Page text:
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Present and future schistosomiasis control activities with support from the Schistosomiasis Control Initiative in West Africa

Garba, A., Toure, Seydou, Dembelé, Robert, Boisier, P., Tohon, Z., Bosque-Oliva, Elisa, Koukounari, Artemis and Fenwick, Alan (2009) Present and future schistosomiasis control activities with support from the Schistosomiasis Control Initiative in West Africa. Parasitology, 136 (13). pp. 1731-1737. ISSN 0031-1820

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Abstract

Since 2004 the West African countries of Burkina Faso, Mali and Niger have implemented national schistosomiasis and soil-transmitted helminthiasis control programmes with financial and technical support from the Schistosomiasis Control Initiative (SCI). In the first three years of the control programmes, nearly 13·5 million doses of praziquantel and albendazole have been administered against schistosomiasis and soil-transmitted helminthiasis with coverage rates varying between 67·0% and 93·9%. These treatments have resulted in a reduction of the prevalence and intensity of Schistosoma infection in the sentinel cohorts that were set up to monitor and evaluate the national control programmes. The challenges currently faced by these national control programmes are the ability to maintain the reduction in morbidity achieved thus far due to the mass treatment campaigns and ensuring sustainability. For reinforcement of surveillance, the establishment of a geographical information system is suggested in order to contribute towards enhanced sustainability of these programmes. Our new working hypothesis is that targeted control accompanied by periodic mass treatment campaigns (every two to three years) can contribute to maintaining the low levels of morbidity achieved thus far. The implementation of integrated neglected tropical disease control programmes in these countries will provide means to ensure the financial sustainability of control activities for the years to come.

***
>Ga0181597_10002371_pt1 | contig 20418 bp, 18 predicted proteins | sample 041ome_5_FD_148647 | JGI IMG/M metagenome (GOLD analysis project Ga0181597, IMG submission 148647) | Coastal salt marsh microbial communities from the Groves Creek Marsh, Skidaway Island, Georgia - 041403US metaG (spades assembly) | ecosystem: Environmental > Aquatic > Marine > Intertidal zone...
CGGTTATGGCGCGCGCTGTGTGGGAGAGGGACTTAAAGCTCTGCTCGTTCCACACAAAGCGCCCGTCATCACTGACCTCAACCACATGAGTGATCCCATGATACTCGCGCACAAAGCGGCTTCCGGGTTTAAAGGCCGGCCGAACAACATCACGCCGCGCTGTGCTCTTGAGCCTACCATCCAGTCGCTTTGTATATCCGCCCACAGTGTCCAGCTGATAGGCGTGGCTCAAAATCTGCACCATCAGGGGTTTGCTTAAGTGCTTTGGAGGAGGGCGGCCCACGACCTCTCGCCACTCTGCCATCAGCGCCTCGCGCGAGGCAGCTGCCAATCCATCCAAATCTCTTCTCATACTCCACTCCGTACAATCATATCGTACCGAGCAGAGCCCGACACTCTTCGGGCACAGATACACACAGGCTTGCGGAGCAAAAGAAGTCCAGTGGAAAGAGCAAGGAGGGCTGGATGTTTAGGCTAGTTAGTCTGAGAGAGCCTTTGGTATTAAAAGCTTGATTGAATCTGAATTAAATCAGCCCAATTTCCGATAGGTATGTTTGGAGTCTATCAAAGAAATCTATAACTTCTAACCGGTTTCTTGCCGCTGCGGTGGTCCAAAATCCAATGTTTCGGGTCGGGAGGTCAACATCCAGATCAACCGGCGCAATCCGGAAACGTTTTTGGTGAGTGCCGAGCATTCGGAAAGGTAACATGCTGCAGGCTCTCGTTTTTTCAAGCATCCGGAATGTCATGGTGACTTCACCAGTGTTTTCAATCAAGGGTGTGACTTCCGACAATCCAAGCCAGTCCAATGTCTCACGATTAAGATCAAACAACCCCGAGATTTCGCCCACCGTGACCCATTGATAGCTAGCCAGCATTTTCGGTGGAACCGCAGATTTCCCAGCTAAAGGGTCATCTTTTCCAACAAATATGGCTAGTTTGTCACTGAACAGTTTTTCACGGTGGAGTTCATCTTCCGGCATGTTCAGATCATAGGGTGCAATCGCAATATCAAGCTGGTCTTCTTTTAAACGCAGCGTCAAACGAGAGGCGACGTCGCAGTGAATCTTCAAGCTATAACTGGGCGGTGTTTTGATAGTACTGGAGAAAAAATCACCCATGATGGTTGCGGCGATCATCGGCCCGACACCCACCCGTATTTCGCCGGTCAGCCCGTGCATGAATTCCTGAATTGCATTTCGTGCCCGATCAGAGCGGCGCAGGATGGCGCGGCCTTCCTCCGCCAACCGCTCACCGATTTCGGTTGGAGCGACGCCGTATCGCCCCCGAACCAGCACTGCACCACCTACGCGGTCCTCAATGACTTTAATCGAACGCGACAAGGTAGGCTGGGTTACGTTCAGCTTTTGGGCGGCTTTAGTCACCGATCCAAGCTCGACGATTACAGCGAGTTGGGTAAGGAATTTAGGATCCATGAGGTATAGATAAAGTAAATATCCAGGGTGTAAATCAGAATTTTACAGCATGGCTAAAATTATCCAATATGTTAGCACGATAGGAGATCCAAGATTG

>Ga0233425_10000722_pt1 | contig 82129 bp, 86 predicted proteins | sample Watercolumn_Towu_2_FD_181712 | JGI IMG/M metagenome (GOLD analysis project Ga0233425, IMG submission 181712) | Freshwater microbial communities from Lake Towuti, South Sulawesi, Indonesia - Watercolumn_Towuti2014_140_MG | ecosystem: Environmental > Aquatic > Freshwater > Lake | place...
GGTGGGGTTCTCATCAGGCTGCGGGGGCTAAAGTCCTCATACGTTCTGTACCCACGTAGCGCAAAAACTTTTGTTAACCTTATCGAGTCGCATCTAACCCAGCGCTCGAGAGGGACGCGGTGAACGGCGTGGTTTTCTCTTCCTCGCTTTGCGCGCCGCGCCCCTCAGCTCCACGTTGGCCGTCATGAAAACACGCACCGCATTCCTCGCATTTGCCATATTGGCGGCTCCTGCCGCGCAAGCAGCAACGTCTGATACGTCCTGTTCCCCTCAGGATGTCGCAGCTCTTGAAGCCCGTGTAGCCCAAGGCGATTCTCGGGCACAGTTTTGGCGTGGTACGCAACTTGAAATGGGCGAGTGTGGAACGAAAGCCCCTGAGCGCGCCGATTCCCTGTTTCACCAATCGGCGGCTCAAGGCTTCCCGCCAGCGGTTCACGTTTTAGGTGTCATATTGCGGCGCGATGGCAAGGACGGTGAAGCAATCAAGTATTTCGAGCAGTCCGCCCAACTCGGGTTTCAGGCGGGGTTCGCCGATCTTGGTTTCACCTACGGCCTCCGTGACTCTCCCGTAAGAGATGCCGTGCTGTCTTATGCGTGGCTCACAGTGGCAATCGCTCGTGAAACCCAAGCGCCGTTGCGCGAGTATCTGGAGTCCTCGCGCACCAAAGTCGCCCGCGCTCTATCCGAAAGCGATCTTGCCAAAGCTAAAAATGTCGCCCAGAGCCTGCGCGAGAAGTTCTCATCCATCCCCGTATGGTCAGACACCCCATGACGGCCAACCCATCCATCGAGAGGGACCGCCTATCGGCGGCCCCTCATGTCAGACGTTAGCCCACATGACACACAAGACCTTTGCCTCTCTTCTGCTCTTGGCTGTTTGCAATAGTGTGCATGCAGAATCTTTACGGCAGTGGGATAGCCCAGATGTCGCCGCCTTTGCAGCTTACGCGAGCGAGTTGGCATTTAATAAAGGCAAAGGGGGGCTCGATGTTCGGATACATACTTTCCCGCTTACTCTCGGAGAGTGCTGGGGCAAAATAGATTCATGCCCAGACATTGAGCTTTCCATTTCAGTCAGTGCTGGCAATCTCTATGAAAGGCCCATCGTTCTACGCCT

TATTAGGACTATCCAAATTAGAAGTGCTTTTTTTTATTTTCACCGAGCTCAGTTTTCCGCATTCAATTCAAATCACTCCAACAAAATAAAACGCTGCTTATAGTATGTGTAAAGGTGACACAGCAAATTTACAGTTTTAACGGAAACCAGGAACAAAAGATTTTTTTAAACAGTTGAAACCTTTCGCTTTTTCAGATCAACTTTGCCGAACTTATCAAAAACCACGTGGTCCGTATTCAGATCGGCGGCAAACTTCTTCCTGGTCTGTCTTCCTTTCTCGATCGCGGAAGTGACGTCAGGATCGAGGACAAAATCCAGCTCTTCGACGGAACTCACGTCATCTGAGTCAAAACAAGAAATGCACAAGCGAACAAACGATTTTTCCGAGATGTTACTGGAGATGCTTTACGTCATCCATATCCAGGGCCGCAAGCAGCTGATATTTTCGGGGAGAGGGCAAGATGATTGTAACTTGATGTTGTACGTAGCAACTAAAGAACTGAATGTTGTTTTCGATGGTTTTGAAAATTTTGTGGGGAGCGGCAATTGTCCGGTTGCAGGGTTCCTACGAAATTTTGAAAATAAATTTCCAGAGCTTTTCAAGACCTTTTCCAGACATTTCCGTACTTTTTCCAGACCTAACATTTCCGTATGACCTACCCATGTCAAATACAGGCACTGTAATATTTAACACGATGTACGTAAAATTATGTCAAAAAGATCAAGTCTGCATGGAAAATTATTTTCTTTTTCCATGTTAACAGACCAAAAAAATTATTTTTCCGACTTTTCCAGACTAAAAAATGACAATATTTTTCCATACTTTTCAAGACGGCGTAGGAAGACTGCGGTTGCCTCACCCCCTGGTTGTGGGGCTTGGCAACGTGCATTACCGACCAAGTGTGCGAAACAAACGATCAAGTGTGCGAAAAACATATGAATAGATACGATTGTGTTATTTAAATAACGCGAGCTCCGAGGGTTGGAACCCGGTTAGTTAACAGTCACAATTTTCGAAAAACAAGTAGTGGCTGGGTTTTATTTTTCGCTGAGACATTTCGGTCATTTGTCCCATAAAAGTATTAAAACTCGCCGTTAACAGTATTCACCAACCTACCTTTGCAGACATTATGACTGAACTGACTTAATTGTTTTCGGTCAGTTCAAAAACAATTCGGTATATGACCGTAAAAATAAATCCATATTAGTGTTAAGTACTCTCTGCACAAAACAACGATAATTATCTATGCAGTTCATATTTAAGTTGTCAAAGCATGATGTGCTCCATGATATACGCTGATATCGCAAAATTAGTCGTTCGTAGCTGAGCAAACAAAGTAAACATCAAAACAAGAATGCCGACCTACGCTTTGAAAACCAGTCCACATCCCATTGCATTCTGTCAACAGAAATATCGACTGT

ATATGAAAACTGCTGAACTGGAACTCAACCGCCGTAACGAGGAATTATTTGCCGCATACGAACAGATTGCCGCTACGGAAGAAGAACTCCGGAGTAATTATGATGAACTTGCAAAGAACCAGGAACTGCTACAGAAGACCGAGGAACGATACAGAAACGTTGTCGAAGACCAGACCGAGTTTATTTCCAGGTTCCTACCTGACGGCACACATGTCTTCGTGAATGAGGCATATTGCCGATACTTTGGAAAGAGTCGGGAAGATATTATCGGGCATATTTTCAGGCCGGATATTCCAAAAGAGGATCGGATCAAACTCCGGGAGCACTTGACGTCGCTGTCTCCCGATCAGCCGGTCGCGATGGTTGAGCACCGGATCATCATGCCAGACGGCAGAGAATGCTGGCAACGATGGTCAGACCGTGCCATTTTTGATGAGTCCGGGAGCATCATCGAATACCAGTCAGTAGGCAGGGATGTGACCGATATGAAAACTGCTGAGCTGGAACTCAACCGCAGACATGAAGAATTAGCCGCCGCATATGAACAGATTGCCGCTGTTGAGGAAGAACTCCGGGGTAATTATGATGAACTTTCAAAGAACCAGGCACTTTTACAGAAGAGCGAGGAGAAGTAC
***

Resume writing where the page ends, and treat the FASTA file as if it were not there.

Item Type: Article
Official URL: http://journals.cambridge.org/action/displayJourna...
Additional Information: © 2009 Cambridge University Press
Library of Congress subject classification: D History General and Old World > DT Africa
R Medicine > RA Public aspects of medicine
Sets: Departments > Statistics
Rights: http://www.lse.ac.uk/library/usingTheLibrary/academicSupport/OA/depositYourResearch.aspx
Date Deposited: 01 Aug 2011 13:10
URL: http://eprints.lse.ac.uk/37714/

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